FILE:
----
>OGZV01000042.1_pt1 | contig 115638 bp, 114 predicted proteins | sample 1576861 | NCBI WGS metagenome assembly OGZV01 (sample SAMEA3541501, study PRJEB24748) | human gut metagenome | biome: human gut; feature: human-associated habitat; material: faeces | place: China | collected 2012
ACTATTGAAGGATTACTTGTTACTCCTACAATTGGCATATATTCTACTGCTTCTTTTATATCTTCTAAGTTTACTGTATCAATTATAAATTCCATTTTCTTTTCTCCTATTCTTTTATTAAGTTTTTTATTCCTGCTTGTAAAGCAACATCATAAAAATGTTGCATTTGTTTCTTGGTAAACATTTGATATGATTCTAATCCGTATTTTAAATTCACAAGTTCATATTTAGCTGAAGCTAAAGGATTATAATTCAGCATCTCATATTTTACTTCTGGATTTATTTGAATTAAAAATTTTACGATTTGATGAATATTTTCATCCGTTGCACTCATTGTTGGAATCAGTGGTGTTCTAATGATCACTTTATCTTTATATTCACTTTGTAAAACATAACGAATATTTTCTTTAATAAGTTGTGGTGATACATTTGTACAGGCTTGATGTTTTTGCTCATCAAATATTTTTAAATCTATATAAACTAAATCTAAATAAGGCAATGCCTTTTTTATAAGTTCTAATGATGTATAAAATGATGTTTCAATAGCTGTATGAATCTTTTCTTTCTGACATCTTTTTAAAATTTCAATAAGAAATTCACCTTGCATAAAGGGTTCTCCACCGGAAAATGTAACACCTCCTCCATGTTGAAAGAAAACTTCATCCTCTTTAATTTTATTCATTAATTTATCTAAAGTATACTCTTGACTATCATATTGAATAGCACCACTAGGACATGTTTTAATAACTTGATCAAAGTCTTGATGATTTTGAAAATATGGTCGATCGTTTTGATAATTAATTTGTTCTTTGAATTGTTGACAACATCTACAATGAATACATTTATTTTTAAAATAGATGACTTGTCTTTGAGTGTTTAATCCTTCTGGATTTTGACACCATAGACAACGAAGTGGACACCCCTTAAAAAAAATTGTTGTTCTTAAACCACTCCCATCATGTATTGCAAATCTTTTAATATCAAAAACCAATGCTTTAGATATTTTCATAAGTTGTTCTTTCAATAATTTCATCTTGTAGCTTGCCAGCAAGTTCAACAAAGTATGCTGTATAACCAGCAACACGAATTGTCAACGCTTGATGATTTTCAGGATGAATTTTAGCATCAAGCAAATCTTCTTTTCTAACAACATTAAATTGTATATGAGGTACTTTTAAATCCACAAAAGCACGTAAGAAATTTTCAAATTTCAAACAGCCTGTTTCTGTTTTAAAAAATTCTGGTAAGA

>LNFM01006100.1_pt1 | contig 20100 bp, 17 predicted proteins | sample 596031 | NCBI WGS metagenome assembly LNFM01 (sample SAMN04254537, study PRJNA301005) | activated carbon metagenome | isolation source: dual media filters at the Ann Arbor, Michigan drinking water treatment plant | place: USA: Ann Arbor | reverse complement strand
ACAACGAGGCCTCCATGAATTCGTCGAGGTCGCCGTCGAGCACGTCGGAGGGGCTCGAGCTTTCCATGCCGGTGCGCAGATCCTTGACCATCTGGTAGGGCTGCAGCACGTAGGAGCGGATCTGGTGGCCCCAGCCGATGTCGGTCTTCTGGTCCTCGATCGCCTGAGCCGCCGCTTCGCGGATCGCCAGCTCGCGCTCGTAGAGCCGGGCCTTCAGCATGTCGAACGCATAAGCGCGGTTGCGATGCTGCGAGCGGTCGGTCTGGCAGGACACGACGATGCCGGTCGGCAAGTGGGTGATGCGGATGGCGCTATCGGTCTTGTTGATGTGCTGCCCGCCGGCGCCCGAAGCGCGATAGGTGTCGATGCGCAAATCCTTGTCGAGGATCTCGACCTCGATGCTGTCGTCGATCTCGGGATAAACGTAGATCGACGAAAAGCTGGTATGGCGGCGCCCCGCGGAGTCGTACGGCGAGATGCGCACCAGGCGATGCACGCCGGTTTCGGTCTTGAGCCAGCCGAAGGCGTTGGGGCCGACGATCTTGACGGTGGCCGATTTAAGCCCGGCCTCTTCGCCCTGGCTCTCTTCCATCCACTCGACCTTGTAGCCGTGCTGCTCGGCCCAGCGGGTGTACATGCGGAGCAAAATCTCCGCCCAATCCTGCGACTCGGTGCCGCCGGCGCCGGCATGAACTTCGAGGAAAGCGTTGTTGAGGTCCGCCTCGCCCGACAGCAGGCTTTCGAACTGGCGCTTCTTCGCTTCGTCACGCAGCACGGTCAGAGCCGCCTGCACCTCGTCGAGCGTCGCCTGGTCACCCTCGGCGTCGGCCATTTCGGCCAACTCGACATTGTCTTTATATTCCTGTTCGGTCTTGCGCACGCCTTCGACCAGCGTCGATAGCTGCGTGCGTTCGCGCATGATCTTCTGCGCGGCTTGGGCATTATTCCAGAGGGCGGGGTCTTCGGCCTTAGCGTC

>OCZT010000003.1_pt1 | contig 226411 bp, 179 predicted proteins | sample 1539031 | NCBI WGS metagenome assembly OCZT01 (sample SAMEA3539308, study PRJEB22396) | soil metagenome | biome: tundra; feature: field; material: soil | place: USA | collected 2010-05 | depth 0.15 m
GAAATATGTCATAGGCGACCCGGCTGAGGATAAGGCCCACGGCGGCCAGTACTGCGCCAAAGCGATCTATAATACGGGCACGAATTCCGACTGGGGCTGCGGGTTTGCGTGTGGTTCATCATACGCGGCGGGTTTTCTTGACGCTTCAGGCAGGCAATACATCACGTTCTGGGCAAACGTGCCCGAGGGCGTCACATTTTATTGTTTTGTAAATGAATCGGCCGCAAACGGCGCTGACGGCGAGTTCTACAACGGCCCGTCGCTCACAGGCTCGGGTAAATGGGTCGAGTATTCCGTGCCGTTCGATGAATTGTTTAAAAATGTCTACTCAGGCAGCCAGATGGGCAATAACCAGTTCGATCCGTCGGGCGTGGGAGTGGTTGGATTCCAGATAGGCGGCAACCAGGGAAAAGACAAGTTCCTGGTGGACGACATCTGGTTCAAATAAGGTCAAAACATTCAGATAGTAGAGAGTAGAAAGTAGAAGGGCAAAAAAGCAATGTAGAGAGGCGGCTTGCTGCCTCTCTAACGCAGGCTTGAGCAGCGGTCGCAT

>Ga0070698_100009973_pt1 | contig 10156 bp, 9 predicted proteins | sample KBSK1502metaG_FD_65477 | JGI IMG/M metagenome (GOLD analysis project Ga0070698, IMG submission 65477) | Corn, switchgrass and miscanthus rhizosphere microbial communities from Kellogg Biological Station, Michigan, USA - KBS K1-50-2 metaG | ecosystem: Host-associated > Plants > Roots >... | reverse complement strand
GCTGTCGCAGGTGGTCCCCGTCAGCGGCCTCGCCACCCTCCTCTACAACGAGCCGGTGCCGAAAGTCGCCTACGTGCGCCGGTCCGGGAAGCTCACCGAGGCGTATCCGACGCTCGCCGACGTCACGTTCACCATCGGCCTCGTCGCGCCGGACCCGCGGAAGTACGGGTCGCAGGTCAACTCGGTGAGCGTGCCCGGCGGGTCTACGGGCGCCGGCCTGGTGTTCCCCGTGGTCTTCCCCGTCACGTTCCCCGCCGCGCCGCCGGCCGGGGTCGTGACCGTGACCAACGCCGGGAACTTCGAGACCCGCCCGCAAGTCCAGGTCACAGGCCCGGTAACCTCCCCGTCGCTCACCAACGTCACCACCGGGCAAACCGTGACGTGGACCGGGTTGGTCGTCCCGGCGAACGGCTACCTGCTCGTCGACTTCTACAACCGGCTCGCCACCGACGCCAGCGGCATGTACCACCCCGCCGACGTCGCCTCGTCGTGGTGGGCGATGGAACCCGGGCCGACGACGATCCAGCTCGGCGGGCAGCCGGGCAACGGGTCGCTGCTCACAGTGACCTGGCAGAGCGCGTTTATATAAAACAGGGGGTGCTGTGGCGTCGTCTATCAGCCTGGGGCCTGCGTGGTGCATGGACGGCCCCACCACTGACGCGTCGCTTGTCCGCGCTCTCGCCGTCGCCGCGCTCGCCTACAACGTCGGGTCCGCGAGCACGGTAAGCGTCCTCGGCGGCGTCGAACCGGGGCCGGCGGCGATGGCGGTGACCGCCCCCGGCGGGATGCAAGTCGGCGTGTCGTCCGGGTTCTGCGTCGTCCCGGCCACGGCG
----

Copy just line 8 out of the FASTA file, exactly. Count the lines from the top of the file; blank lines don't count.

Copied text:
GCTGTCGCAGGTGGTCCCCGTCAGCGGCCTCGCCACCCTCCTCTACAACGAGCCGGTGCCGAAAGTCGCCTACGTGCGCCGGTCCGGGAAGCTCACCGAGGCGTATCCGACGCTCGCCGACGTCACGTTCACCATCGGCCTCGTCGCGCCGGACCCGCGGAAGTACGGGTCGCAGGTCAACTCGGTGAGCGTGCCCGGCGGGTCTACGGGCGCCGGCCTGGTGTTCCCCGTGGTCTTCCCCGTCACGTTCCCCGCCGCGCCGCCGGCCGGGGTCGTGACCGTGACCAACGCCGGGAACTTCGAGACCCGCCCGCAAGTCCAGGTCACAGGCCCGGTAACCTCCCCGTCGCTCACCAACGTCACCACCGGGCAAACCGTGACGTGGACCGGGTTGGTCGTCCCGGCGAACGGCTACCTGCTCGTCGACTTCTACAACCGGCTCGCCACCGACGCCAGCGGCATGTACCACCCCGCCGACGTCGCCTCGTCGTGGTGGGCGATGGAACCCGGGCCGACGACGATCCAGCTCGGCGGGCAGCCGGGCAACGGGTCGCTGCTCACAGTGACCTGGCAGAGCGCGTTTATATAAAACAGGGGGTGCTGTGGCGTCGTCTATCAGCCTGGGGCCTGCGTGGTGCATGGACGGCCCCACCACTGACGCGTCGCTTGTCCGCGCTCTCGCCGTCGCCGCGCTCGCCTACAACGTCGGGTCCGCGAGCACGGTAAGCGTCCTCGGCGGCGTCGAACCGGGGCCGGCGGCGATGGCGGTGACCGCCCCCGGCGGGATGCAAGTCGGCGTGTCGTCCGGGTTCTGCGTCGTCCCGGCCACGGCG